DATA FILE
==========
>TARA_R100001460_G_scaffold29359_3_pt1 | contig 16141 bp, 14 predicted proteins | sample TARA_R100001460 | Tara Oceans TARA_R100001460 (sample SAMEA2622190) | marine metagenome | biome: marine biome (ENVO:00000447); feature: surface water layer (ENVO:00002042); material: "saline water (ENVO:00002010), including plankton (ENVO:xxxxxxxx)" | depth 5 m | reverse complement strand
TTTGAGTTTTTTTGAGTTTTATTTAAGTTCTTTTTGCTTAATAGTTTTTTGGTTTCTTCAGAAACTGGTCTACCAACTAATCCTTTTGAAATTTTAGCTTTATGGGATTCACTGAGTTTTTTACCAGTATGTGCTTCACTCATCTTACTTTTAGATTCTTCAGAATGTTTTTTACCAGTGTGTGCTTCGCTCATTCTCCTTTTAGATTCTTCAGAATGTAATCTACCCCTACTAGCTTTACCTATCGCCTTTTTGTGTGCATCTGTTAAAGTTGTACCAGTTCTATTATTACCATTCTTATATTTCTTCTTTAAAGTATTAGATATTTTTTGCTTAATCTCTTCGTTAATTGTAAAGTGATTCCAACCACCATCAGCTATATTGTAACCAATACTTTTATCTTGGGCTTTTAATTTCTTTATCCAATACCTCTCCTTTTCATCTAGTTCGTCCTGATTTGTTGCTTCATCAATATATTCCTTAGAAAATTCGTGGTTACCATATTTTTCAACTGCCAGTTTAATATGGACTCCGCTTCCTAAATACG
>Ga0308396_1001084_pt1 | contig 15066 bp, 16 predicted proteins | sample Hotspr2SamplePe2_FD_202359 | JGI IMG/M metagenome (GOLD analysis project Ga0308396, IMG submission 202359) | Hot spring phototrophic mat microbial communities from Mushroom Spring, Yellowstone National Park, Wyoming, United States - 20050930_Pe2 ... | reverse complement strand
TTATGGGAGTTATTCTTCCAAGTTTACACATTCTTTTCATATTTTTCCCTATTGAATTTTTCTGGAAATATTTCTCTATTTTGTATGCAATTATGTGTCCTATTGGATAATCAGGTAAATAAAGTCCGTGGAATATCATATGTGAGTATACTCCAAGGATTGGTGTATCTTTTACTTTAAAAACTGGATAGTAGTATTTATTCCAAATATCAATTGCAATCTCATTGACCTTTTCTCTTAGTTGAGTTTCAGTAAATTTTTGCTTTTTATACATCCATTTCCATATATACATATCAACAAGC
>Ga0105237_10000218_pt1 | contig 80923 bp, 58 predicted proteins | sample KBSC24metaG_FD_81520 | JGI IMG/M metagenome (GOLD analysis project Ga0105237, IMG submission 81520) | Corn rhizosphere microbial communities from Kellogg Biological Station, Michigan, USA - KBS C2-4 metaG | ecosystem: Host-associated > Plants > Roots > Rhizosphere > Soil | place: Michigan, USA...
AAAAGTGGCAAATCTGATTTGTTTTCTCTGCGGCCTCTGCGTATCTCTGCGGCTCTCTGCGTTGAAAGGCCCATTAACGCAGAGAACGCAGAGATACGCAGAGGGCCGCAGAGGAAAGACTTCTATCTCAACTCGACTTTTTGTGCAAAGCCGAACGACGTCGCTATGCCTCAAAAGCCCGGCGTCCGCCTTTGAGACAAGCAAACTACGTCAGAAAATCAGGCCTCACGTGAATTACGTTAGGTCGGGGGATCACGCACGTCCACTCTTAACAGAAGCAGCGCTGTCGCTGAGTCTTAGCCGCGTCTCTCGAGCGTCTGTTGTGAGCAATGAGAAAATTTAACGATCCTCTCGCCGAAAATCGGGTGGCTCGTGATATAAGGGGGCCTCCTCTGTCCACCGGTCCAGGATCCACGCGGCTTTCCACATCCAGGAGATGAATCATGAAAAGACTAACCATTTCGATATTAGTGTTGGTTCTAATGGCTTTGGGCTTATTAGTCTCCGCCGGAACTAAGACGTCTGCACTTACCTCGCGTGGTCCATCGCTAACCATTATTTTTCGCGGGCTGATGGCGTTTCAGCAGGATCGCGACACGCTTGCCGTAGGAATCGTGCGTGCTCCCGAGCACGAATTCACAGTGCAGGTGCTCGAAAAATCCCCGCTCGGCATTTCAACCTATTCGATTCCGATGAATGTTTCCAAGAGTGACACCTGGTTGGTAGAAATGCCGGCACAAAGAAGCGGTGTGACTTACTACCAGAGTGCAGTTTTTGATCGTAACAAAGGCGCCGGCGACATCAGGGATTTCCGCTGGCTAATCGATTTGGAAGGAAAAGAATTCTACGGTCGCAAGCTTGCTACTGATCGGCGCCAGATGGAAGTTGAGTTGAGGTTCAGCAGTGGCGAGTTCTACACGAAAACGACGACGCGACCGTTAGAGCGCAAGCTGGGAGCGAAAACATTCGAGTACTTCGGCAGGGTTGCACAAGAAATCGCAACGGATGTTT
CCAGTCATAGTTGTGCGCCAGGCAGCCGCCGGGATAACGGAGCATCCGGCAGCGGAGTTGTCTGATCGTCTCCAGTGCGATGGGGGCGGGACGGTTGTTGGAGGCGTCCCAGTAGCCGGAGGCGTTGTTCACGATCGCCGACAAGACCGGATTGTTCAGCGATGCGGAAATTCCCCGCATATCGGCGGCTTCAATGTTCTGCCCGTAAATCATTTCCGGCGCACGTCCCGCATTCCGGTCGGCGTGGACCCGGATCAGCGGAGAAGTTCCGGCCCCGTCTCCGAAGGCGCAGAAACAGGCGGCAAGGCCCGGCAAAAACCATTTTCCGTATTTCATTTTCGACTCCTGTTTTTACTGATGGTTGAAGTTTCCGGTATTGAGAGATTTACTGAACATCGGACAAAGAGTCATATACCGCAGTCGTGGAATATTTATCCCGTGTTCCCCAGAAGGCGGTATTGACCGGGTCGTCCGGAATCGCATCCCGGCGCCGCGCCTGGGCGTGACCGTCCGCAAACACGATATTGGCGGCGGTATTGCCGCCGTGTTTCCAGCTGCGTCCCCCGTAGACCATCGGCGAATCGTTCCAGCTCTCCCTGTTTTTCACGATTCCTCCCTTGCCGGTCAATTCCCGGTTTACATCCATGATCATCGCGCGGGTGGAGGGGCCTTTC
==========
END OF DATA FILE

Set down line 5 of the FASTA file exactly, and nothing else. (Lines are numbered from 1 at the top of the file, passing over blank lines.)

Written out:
>Ga0105237_10000218_pt1 | contig 80923 bp, 58 predicted proteins | sample KBSC24metaG_FD_81520 | JGI IMG/M metagenome (GOLD analysis project Ga0105237, IMG submission 81520) | Corn rhizosphere microbial communities from Kellogg Biological Station, Michigan, USA - KBS C2-4 metaG | ecosystem: Host-associated > Plants > Roots > Rhizosphere > Soil | place: Michigan, USA...